“Getting Out” reflects modern-day problems that ex-convicts still face

Theater+and+digital+media+major+Lenora+Callins+plays+young+Arlie%2C+acting+as+a+shadow+and+flashback+of+Arlene+today%2C+trying+to+figure+out+which+direction+to+take+her+life+next.+%22Getting+Out%22+opened+on+Friday.+
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“Getting Out” reflects modern-day problems that ex-convicts still face

Theater and digital media major Lenora Callins plays young Arlie, acting as a shadow and flashback of Arlene today, trying to figure out which direction to take her life next.

Theater and digital media major Lenora Callins plays young Arlie, acting as a shadow and flashback of Arlene today, trying to figure out which direction to take her life next. "Getting Out" opened on Friday.

Lucy Vang

Theater and digital media major Lenora Callins plays young Arlie, acting as a shadow and flashback of Arlene today, trying to figure out which direction to take her life next. "Getting Out" opened on Friday.

Lucy Vang

Lucy Vang

Theater and digital media major Lenora Callins plays young Arlie, acting as a shadow and flashback of Arlene today, trying to figure out which direction to take her life next. "Getting Out" opened on Friday.

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Friends and families fill the Black Box Theatre at the opening night of the play “Getting Out” on Friday. 

“Getting Out,” a play originally produced by novelist, playwright and screenwriter Marsha Norman, is about Arlie, a female prisoner who was recently released and returns to her home in Kentucky, only to find her past experiences are haunting her, making it difficult to settle back in

“This play brings to light real problems that people are facing in the world,” said Cheri Fortin, the department chair of Theater and the director of the play. “It’s timely, it’s relevant, and although it’s written in 1979, it’s still an ongoing issue today.”

From gloomy-green lighting and a realistic jail cell, the audience was already feeling the tension of the setup before the play even began.

The play starts with a scene of young Arlie sitting in her jail cell, conversing with a prison guard and sharing stories about her life before being put in prison.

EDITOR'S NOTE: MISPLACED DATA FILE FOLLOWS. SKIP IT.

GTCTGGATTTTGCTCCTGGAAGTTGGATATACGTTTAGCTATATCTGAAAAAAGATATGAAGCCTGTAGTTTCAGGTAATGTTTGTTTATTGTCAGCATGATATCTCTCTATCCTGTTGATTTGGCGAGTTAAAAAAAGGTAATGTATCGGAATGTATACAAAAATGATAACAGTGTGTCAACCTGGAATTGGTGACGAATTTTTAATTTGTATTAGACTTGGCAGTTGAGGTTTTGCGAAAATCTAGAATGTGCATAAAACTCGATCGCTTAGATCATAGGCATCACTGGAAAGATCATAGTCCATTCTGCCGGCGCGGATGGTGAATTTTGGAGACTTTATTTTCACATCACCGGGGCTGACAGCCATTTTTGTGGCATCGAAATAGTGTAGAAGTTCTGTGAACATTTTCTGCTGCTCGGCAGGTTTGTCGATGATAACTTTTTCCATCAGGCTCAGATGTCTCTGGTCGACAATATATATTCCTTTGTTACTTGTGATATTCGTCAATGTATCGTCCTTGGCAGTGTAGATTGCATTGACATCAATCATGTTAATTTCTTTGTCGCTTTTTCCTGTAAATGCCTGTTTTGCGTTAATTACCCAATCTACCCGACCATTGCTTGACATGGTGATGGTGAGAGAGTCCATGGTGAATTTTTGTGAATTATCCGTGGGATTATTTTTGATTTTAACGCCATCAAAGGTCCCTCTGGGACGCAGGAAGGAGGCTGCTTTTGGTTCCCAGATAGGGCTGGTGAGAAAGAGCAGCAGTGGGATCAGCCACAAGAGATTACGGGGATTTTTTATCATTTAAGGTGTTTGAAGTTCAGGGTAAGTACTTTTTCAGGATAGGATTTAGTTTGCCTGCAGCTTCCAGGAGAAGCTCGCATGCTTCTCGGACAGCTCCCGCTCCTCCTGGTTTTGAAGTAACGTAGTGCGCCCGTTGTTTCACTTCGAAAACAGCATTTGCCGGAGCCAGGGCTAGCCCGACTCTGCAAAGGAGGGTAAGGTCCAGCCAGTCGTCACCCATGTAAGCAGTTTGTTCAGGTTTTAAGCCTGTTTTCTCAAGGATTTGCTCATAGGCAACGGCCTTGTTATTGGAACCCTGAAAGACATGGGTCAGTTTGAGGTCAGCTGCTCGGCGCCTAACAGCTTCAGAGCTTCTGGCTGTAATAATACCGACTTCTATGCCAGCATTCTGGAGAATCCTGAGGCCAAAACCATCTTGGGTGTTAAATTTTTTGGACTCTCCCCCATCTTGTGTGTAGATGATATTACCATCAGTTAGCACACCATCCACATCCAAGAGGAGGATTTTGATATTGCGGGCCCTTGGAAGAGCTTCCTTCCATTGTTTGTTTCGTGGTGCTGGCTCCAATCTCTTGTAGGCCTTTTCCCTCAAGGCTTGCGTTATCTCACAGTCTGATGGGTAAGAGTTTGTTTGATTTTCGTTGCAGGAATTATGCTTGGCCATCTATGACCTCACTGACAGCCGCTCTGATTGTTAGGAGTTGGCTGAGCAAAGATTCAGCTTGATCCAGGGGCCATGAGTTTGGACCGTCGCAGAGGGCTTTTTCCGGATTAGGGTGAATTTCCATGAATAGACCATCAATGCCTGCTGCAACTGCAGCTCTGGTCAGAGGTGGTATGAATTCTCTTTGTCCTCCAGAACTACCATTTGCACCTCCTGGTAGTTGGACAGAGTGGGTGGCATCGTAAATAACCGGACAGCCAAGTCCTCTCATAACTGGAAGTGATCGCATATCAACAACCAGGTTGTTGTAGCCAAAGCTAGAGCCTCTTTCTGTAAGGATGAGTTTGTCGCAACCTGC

Already, violent language was used to portray Arlie’s experience in prison, giving the play a sense of authenticity.

This play brings to light real problems that people are facing in the world.”

— Cheri Fortin

Shortly after being released from prison, she begins referring to herself as Arlene, in hopes that it’ll help her forget her old, misbehaving and trouble-making self. 

Fortin said the Theater Department was aware that the play has some scenes that may be uncomfortable for some people, which is why the Women Escaping A Violent Environment program was involved. WEAVE provides crisis intervention services for students, faculty and staff who have experienced sexual or domestic violence and stalking. 

“We’ve partnered with WEAVE and have slips that guests can fill out and talk to them about at any time if they feel any type of way,” said Fortin.

Not only was the message behind this play powerful, but students performing in this play have an even stronger connection to it. From memorizing their own lines to late-night practices, students like 29-year-old theater and digital media major Lenora Callins said she put a lot of time and dedication into this play. 

Playing the lead role of Arlie, Callins said this was the most challenging role she’s ever took on.

“I feel like I relate to Arlene so much because I’ve already lived her story and I can connect to who she was before and who she is now,” said Callins. 

Callins said that growing up, she was a foster child and had gone down the wrong road with the wrong people, just like Arlene. 

“I go in over my head alot but I have to put what happen to me in real life aside every time I step on stage and just learn to stay present,” Callins said.

It was a challenge to be in character for students like 22-year-old theater and mathematics major Jake Barber.  

“I am definitely not my character,” said Barber, who plays the prison guard Evans. 

Yessica Rodriguez, a 21-year-old theater and humanities major, plays the role of young Arlie’s principal. 

“It was hard because in one of my scenes I had to argue with Arlie and get physically pushed down but I think we have it down,” said Rodriguez. 

The play ended with Arlene somewhat finding comfort in herself and in her home, leaving the audience with curiosity and in awe. 

“They really brought the play to life,” said Annie Morales, a 26-year-old English major who watched the play during opening night. “It’s one of the best ones yet.”

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